NASA loses, and then recovers, contact with its historic Mars helicopter


Enlarge / NASA’s Mars Ingenuity helicopter has been flying across the red planet for nearly three years.

NASA

The US space agency prompted widespread dismay in the spaceflight community on Friday evening when it announced that communication had been lost with the Mars Ingenuity helicopter during its most recent flight on Thursday, January 18.

“During its planned descent, communications between the helicopter and rover terminated early, prior to touchdown,” according to a statement from NASA’s Jet Propulsion Laboratory. “The Ingenuity team is analyzing available data and considering next steps to reestablish communications with the helicopter.”

This seemed like a bad sign for the plucky little helicopter, which has vastly outperformed its planned lifetime of a handful of test flights since it landed on Mars in February 2021 and began flying two months later. Rather, the communications loss occurred on the 72nd flight of the 4-pound flying machine—the first on another planet.

However, by Saturday, there was a more hopeful update from NASA. On the social media site X, the agency said: “Good news today: We’ve reestablished contact with the #MarsHelicopter after instructing @NASAPersevere to perform long-duration listening sessions for Ingenuity’s signal.”

An aging flying machine

Over the weekend the helicopter’s flight team began reviewing the data from the helicopter to better understand why the unexpected communications dropout occurred during Flight 72. It’s unclear what they will find, but there have been some health concerns recently as the helicopter approaches three years of service.

On the vehicle‘s 71st flight about two weeks ago, the helicopter was supposed to traverse a long distance of nearly 1,200 feet (358 meters), reaching an altitude of 40 feet (12 meters) and spending nearly 125 seconds airborne. NASA had sought to reposition the helicopter for future flights to survey new areas of the Martian surface. However, during that flight Ingenuity made an unplanned early landing.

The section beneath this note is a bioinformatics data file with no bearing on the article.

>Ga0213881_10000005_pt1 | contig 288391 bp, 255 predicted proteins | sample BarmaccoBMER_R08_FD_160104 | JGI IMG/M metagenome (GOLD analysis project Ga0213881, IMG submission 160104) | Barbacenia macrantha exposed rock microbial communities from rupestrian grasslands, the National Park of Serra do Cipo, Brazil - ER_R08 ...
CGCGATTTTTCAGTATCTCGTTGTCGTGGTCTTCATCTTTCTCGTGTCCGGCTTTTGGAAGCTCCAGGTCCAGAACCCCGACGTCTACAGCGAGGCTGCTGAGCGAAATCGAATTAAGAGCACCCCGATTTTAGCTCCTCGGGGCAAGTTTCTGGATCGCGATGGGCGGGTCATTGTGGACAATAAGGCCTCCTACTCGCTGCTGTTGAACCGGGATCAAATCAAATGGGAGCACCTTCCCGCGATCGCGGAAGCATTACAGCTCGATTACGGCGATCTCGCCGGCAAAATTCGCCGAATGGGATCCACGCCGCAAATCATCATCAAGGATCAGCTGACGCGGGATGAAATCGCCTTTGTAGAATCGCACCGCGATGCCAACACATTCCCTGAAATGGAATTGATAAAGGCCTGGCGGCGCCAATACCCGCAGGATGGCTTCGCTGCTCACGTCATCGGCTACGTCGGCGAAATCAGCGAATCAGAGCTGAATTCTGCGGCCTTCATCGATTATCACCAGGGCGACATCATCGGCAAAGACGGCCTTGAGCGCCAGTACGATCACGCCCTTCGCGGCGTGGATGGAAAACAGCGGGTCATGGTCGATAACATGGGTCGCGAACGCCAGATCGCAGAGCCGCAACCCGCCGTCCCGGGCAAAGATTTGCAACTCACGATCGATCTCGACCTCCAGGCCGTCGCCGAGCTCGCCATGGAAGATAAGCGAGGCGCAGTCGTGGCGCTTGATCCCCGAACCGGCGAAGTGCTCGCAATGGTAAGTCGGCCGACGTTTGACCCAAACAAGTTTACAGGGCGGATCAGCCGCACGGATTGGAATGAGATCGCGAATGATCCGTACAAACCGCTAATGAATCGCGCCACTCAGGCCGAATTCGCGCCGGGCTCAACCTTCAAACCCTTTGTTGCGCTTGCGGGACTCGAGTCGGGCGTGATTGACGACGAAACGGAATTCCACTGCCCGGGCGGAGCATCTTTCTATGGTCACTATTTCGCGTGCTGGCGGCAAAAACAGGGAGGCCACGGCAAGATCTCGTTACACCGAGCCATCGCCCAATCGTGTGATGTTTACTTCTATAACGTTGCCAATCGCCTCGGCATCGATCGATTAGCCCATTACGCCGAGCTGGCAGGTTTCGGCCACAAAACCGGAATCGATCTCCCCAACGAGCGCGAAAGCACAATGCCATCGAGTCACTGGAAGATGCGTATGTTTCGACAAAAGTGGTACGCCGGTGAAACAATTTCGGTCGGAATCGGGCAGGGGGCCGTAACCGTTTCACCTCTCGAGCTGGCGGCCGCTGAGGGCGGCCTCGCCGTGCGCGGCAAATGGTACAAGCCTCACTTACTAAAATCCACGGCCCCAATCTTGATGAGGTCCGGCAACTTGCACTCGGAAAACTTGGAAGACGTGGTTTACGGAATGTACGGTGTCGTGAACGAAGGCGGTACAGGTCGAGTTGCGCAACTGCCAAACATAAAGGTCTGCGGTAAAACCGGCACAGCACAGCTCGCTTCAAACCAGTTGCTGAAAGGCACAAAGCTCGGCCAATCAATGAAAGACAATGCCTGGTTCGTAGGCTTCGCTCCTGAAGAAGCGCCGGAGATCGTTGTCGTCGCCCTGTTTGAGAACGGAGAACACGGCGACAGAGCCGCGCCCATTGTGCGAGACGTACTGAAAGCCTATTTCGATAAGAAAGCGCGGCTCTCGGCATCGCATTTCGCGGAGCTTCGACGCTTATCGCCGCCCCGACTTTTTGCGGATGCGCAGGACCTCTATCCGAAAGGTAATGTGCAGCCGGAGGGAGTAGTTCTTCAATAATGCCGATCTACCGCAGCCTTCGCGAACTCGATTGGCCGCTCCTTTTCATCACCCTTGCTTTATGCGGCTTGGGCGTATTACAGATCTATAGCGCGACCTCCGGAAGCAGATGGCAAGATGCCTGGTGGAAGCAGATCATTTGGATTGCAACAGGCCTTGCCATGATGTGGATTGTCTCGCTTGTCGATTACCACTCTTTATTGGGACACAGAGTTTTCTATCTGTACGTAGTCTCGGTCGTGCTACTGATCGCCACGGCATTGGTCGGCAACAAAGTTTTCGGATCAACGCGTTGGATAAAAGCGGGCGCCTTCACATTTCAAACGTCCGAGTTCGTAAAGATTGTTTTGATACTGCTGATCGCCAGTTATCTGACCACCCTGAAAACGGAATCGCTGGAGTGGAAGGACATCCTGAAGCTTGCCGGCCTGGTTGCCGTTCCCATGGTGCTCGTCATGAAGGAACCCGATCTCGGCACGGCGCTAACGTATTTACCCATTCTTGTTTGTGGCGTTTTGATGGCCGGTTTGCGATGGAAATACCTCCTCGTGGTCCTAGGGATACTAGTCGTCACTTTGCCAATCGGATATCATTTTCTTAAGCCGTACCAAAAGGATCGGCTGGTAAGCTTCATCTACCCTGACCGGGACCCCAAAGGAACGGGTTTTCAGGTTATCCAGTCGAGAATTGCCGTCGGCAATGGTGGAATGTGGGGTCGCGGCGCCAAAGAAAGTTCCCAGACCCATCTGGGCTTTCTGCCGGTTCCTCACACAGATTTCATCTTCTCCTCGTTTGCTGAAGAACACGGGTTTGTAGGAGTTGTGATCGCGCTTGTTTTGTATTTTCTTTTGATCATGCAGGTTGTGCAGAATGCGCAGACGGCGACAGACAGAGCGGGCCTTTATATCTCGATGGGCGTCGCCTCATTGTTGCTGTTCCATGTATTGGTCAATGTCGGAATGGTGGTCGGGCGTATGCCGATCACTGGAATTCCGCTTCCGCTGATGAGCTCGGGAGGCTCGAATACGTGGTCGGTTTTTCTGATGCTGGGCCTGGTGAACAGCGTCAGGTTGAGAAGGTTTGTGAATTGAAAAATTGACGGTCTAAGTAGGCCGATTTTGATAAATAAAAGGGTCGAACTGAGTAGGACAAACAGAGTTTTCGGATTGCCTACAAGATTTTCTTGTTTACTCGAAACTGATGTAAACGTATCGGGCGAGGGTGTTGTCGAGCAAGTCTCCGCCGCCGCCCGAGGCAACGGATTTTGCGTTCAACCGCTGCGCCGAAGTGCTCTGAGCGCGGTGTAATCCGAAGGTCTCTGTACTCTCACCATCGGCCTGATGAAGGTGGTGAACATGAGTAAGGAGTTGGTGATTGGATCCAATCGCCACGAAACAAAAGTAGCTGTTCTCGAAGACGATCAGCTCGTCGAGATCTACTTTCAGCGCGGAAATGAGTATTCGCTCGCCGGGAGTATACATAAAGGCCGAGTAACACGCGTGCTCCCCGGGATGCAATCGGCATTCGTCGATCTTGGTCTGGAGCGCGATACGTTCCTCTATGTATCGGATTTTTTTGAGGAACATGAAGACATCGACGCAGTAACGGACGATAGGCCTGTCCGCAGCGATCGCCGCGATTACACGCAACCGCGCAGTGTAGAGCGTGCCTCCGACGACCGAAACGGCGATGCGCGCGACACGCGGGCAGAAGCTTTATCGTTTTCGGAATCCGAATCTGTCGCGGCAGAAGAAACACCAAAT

Thursday’s flight was intended as a check-up flight, to rise straight up to about 40 feet before setting down in the same location after 30 seconds. With the Perseverance rover monitoring the helicopter and relaying data back to scientists on Earth, Ingenuity reached its maximum altitude. But then, communications were lost. Over the next day, as Perseverance dedicated more time to listening for Ingenuity, the helicopter was found again.

So what happens now? Ingenuity has survived a lot on Mars, including communication issues, dust storms, long winters, and more. Expect the program’s scientists and engineers to take their time to diagnose the most recent issue and likely perform more test flights. But the reality is that Ingenuity is probably a lot closer to the end of its flying days than the beginning; nearer the end of its remarkable story than the start.

And that’s OK. All good things must end—even great and ingenious things, like the first flying machine on Mars.





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